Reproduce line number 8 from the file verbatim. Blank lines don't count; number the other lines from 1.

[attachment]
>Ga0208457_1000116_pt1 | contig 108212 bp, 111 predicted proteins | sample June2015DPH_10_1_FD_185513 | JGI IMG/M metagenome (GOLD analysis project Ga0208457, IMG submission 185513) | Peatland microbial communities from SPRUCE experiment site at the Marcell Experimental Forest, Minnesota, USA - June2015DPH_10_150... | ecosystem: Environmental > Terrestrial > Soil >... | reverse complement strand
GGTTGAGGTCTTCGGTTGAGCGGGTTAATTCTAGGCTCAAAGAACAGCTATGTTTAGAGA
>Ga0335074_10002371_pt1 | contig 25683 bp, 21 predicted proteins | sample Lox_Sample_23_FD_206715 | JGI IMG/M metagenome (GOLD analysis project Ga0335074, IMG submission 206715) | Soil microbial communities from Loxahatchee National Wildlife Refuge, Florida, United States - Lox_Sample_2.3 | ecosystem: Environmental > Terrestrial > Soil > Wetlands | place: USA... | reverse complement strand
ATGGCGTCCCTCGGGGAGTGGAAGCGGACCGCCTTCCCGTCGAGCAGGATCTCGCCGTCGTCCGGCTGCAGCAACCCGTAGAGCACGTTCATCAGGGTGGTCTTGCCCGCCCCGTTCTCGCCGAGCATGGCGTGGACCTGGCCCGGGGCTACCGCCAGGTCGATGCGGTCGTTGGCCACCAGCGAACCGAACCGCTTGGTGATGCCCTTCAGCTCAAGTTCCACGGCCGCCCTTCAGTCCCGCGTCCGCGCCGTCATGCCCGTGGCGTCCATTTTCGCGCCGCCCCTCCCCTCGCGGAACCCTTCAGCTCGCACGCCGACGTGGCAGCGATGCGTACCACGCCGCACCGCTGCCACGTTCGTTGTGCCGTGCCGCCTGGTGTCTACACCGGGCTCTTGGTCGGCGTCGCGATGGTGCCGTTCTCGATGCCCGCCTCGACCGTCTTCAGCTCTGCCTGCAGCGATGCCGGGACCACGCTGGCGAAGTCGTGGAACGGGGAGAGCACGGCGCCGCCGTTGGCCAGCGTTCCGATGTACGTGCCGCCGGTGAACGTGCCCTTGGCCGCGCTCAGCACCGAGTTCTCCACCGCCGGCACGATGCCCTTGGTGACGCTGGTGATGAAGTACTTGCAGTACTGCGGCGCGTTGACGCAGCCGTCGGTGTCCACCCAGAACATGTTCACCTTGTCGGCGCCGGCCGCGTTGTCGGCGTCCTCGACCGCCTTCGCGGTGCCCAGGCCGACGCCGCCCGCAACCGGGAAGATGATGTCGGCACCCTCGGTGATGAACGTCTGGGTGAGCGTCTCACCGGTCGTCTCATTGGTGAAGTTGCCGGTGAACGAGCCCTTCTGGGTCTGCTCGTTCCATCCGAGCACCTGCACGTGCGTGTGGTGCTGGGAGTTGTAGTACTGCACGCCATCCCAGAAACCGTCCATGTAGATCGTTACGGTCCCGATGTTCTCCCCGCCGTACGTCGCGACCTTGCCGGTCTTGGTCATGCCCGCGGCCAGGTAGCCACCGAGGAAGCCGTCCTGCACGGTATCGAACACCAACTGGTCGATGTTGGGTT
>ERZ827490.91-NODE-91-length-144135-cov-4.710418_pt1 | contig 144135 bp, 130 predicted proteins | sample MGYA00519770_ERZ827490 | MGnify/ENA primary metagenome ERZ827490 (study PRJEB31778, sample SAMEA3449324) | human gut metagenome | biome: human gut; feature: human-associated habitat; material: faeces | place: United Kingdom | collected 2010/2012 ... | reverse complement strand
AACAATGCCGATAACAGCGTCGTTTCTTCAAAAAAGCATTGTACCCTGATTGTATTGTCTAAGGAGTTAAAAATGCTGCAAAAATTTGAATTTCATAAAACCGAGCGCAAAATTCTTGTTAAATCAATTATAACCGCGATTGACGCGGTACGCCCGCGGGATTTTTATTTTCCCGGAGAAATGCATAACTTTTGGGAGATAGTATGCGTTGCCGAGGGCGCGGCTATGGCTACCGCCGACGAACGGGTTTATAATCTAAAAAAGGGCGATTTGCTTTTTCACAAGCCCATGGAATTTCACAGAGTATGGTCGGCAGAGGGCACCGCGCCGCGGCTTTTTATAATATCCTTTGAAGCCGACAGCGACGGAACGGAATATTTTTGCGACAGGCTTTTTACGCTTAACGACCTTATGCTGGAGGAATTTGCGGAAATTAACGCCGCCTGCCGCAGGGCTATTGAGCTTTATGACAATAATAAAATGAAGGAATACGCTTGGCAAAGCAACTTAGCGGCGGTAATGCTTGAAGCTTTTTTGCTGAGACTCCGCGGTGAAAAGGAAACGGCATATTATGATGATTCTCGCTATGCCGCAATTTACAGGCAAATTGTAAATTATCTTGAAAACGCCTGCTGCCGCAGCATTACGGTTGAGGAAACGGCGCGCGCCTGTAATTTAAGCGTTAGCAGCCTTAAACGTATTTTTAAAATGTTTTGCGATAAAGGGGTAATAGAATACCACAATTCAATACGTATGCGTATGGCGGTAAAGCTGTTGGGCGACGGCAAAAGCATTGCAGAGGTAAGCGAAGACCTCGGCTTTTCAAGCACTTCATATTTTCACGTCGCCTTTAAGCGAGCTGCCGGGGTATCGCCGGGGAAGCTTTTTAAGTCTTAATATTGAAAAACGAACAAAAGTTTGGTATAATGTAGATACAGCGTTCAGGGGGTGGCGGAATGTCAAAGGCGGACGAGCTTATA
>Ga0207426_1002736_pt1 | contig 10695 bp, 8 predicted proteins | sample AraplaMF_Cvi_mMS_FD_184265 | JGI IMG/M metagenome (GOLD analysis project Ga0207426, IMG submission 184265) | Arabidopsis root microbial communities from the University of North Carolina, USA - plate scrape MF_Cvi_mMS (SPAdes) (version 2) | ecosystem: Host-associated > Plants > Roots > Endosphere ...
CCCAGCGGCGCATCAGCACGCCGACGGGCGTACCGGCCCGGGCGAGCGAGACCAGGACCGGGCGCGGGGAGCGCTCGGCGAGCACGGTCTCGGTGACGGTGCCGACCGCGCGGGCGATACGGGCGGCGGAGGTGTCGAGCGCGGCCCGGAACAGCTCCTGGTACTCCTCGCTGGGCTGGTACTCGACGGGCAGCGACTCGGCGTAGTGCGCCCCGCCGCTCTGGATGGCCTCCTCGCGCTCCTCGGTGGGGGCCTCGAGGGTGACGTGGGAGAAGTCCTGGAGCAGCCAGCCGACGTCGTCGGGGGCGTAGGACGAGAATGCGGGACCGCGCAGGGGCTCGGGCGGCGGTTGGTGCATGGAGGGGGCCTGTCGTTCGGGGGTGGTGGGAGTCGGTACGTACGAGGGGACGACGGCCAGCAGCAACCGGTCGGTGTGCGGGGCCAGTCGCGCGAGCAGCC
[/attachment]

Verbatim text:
CCCAGCGGCGCATCAGCACGCCGACGGGCGTACCGGCCCGGGCGAGCGAGACCAGGACCGGGCGCGGGGAGCGCTCGGCGAGCACGGTCTCGGTGACGGTGCCGACCGCGCGGGCGATACGGGCGGCGGAGGTGTCGAGCGCGGCCCGGAACAGCTCCTGGTACTCCTCGCTGGGCTGGTACTCGACGGGCAGCGACTCGGCGTAGTGCGCCCCGCCGCTCTGGATGGCCTCCTCGCGCTCCTCGGTGGGGGCCTCGAGGGTGACGTGGGAGAAGTCCTGGAGCAGCCAGCCGACGTCGTCGGGGGCGTAGGACGAGAATGCGGGACCGCGCAGGGGCTCGGGCGGCGGTTGGTGCATGGAGGGGGCCTGTCGTTCGGGGGTGGTGGGAGTCGGTACGTACGAGGGGACGACGGCCAGCAGCAACCGGTCGGTGTGCGGGGCCAGTCGCGCGAGCAGCC